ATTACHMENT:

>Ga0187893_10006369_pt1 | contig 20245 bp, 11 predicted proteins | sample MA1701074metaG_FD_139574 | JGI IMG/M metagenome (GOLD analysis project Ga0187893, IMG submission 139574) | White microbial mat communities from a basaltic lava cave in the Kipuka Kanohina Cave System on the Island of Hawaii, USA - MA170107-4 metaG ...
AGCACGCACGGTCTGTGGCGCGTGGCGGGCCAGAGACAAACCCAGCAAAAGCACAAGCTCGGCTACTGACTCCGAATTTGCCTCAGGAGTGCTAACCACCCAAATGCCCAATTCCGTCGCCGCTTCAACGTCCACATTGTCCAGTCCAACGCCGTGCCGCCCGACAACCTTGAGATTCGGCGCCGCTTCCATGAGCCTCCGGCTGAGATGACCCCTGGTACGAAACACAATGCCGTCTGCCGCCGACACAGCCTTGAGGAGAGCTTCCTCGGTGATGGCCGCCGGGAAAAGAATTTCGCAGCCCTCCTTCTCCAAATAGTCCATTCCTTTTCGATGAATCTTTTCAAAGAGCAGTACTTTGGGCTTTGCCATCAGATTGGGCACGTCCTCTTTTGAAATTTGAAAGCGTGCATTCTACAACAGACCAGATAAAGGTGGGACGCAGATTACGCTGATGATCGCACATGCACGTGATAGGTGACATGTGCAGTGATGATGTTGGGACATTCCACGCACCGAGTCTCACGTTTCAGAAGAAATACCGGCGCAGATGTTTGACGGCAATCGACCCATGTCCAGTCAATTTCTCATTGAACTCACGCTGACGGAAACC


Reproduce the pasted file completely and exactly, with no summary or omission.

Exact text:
>Ga0187893_10006369_pt1 | contig 20245 bp, 11 predicted proteins | sample MA1701074metaG_FD_139574 | JGI IMG/M metagenome (GOLD analysis project Ga0187893, IMG submission 139574) | White microbial mat communities from a basaltic lava cave in the Kipuka Kanohina Cave System on the Island of Hawaii, USA - MA170107-4 metaG ...
AGCACGCACGGTCTGTGGCGCGTGGCGGGCCAGAGACAAACCCAGCAAAAGCACAAGCTCGGCTACTGACTCCGAATTTGCCTCAGGAGTGCTAACCACCCAAATGCCCAATTCCGTCGCCGCTTCAACGTCCACATTGTCCAGTCCAACGCCGTGCCGCCCGACAACCTTGAGATTCGGCGCCGCTTCCATGAGCCTCCGGCTGAGATGACCCCTGGTACGAAACACAATGCCGTCTGCCGCCGACACAGCCTTGAGGAGAGCTTCCTCGGTGATGGCCGCCGGGAAAAGAATTTCGCAGCCCTCCTTCTCCAAATAGTCCATTCCTTTTCGATGAATCTTTTCAAAGAGCAGTACTTTGGGCTTTGCCATCAGATTGGGCACGTCCTCTTTTGAAATTTGAAAGCGTGCATTCTACAACAGACCAGATAAAGGTGGGACGCAGATTACGCTGATGATCGCACATGCACGTGATAGGTGACATGTGCAGTGATGATGTTGGGACATTCCACGCACCGAGTCTCACGTTTCAGAAGAAATACCGGCGCAGATGTTTGACGGCAATCGACCCATGTCCAGTCAATTTCTCATTGAACTCACGCTGACGGAAACC